Disclosure: Some of the links in this booklist of essay collections are affiliate links. If you click them to make a purchase I will earn a commission. The decision of whether or not to buy something is completely up to you.
Essay collections combine creativity and academic language to make smart, fun-to-read pieces. They help readers step into another’s shoes and experience the world as they do. Furthermore, like short story collections, they’re easy to read in chunks.
The Empathy Exams by Leslie Jamison
Jamison discusses and analyzes empathy from several angles, such as womanhood and as an observer of those suffering from improbable maladies. These essays challenge readers to understand the line between empathy and tragedy voyeurism.
Thick: And Other Essays by Tressie McMillan Cottom
This collection follows the likes of Roxane Gay and bell hooks. McMillan Cottom discusses subjects such as race, money, beauty, and more. The author puts at the forefront what it means to be thick – physically, mentally, and emotionally.
The Collected Schizophrenias by Esmé Weijun Wang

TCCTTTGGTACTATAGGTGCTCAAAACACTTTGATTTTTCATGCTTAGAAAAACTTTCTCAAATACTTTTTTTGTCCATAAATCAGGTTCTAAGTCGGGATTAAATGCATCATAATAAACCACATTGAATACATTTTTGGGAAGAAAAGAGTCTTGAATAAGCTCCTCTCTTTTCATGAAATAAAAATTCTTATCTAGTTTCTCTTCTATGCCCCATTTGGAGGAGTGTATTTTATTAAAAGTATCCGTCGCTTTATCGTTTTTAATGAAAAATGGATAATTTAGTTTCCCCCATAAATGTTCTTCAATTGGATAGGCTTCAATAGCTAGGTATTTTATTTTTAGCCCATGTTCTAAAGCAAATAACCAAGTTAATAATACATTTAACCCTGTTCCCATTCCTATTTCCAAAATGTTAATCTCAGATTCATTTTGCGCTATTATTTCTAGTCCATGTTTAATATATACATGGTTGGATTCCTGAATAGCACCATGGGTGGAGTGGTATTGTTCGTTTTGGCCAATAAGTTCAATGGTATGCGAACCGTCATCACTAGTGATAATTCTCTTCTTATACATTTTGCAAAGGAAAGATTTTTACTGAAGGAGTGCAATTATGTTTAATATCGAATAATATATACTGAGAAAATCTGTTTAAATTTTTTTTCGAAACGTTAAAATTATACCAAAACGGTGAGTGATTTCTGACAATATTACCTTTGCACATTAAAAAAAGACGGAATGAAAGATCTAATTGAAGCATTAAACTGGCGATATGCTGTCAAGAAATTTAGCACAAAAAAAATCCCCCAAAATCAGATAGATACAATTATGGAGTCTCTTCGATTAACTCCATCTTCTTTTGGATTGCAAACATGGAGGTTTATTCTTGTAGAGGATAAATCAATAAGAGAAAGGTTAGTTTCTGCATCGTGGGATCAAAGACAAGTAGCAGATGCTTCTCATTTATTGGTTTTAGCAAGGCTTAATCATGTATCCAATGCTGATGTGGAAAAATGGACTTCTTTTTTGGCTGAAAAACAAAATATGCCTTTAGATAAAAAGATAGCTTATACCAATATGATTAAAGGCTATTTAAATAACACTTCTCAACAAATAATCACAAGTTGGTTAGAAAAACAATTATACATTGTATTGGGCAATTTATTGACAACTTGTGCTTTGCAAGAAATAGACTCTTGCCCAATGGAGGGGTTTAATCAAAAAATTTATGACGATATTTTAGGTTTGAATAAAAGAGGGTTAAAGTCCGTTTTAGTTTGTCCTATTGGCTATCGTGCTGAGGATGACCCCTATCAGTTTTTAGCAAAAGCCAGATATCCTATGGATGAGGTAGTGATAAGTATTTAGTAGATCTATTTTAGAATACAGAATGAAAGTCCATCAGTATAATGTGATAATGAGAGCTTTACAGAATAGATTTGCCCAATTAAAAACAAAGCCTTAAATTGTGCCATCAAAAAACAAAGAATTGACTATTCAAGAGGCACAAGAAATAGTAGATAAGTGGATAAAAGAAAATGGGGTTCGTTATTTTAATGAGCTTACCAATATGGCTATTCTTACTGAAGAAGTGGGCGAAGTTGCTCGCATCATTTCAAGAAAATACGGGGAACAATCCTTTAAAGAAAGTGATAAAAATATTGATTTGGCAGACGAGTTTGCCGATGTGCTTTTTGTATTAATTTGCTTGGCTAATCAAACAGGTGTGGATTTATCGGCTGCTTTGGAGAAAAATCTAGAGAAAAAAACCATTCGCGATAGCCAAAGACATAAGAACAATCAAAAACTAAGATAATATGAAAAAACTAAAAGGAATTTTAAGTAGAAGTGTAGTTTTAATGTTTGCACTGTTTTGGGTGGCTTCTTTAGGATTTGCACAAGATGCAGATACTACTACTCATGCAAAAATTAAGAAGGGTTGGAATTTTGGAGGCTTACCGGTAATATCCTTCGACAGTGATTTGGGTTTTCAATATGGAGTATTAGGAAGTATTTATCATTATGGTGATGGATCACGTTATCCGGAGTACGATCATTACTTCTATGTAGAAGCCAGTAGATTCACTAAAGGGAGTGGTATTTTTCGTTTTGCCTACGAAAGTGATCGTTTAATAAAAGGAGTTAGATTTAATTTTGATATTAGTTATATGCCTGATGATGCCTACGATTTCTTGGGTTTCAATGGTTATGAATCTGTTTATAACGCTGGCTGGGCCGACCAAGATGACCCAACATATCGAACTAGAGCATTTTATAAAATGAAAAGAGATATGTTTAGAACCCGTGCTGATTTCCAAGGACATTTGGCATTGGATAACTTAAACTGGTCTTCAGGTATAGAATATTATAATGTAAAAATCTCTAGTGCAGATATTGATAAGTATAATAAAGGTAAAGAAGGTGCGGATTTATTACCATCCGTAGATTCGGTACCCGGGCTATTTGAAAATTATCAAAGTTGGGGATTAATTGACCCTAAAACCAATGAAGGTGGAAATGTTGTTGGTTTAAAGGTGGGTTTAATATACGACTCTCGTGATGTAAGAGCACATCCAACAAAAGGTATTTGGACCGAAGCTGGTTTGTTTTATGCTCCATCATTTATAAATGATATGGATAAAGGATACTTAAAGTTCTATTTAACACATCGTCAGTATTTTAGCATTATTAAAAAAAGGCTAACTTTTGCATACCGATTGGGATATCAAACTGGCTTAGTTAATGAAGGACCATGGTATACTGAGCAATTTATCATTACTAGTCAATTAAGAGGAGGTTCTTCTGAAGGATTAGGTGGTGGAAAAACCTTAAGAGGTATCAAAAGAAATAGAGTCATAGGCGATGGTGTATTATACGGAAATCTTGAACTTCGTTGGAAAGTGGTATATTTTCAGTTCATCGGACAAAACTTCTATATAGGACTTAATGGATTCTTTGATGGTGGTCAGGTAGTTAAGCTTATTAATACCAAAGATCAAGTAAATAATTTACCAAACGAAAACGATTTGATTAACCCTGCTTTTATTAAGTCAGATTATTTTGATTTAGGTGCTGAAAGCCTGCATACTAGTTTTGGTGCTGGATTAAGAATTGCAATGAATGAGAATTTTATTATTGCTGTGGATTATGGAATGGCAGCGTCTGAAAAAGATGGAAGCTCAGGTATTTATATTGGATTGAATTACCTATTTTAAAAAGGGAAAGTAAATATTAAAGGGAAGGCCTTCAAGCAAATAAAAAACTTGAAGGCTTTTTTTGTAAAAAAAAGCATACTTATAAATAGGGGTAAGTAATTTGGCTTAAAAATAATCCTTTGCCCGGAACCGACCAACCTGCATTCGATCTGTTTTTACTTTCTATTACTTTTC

Wang gives an intimate look into living with mental and chronic illness. The candid discussion of living with schizophrenia helps create a better understanding of an often misrepresented condition.
What Doesn’t Kill You Makes You Blacker by Damon Young
Young’s memoir as a book of essays explores what it means to be a black man in white America. Though it delves into heavy themes of race, Young does so with a humorous touch. Even when it seems the stories become harder and harder to carry.
Shapes of Native Nonfiction ed. by Elissa Washuta and Theresa Warburton
Editors Washuta and Warburton gathered works from 27 Native writers. It contains pieces by writers across the tribes of Turtle Island. Furthermore, this diverse collection of perspectives holds as one of the best nonfiction essay collections.
Don’t Let Me Be Lonely: An American Lyric by Claudia Rankine
From award-winning poet, Claudia Rankine, comes a collection filled with lyrical precision. Published in the era of the Bush administration, Rankine explores themes of race, terrorism, politics, and more.